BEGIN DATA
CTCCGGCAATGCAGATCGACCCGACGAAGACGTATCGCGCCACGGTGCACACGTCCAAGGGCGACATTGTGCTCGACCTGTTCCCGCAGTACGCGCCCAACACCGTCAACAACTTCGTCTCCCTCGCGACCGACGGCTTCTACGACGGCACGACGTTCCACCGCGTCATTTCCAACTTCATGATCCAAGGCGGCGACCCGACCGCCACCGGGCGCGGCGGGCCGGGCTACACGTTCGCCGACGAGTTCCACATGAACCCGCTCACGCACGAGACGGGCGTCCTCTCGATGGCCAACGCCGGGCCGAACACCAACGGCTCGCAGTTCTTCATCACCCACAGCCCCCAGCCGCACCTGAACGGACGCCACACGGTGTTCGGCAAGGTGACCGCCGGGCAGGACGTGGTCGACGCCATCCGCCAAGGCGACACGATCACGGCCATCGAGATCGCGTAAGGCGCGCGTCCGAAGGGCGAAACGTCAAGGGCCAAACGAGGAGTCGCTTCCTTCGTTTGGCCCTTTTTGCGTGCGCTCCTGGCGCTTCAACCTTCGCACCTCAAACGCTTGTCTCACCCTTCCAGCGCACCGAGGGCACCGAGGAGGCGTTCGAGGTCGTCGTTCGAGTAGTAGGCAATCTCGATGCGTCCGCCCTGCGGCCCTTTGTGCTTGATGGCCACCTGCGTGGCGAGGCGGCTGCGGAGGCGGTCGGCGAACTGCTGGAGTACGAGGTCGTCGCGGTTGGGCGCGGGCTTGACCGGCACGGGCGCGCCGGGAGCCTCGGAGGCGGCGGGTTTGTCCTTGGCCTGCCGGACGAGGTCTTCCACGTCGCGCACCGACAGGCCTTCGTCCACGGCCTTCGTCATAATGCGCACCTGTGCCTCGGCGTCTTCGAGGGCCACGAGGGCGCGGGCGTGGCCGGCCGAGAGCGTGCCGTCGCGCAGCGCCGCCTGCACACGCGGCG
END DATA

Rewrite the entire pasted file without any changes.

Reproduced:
CTCCGGCAATGCAGATCGACCCGACGAAGACGTATCGCGCCACGGTGCACACGTCCAAGGGCGACATTGTGCTCGACCTGTTCCCGCAGTACGCGCCCAACACCGTCAACAACTTCGTCTCCCTCGCGACCGACGGCTTCTACGACGGCACGACGTTCCACCGCGTCATTTCCAACTTCATGATCCAAGGCGGCGACCCGACCGCCACCGGGCGCGGCGGGCCGGGCTACACGTTCGCCGACGAGTTCCACATGAACCCGCTCACGCACGAGACGGGCGTCCTCTCGATGGCCAACGCCGGGCCGAACACCAACGGCTCGCAGTTCTTCATCACCCACAGCCCCCAGCCGCACCTGAACGGACGCCACACGGTGTTCGGCAAGGTGACCGCCGGGCAGGACGTGGTCGACGCCATCCGCCAAGGCGACACGATCACGGCCATCGAGATCGCGTAAGGCGCGCGTCCGAAGGGCGAAACGTCAAGGGCCAAACGAGGAGTCGCTTCCTTCGTTTGGCCCTTTTTGCGTGCGCTCCTGGCGCTTCAACCTTCGCACCTCAAACGCTTGTCTCACCCTTCCAGCGCACCGAGGGCACCGAGGAGGCGTTCGAGGTCGTCGTTCGAGTAGTAGGCAATCTCGATGCGTCCGCCCTGCGGCCCTTTGTGCTTGATGGCCACCTGCGTGGCGAGGCGGCTGCGGAGGCGGTCGGCGAACTGCTGGAGTACGAGGTCGTCGCGGTTGGGCGCGGGCTTGACCGGCACGGGCGCGCCGGGAGCCTCGGAGGCGGCGGGTTTGTCCTTGGCCTGCCGGACGAGGTCTTCCACGTCGCGCACCGACAGGCCTTCGTCCACGGCCTTCGTCATAATGCGCACCTGTGCCTCGGCGTCTTCGAGGGCCACGAGGGCGCGGGCGTGGCCGGCCGAGAGCGTGCCGTCGCGCAGCGCCGCCTGCACACGCGGCG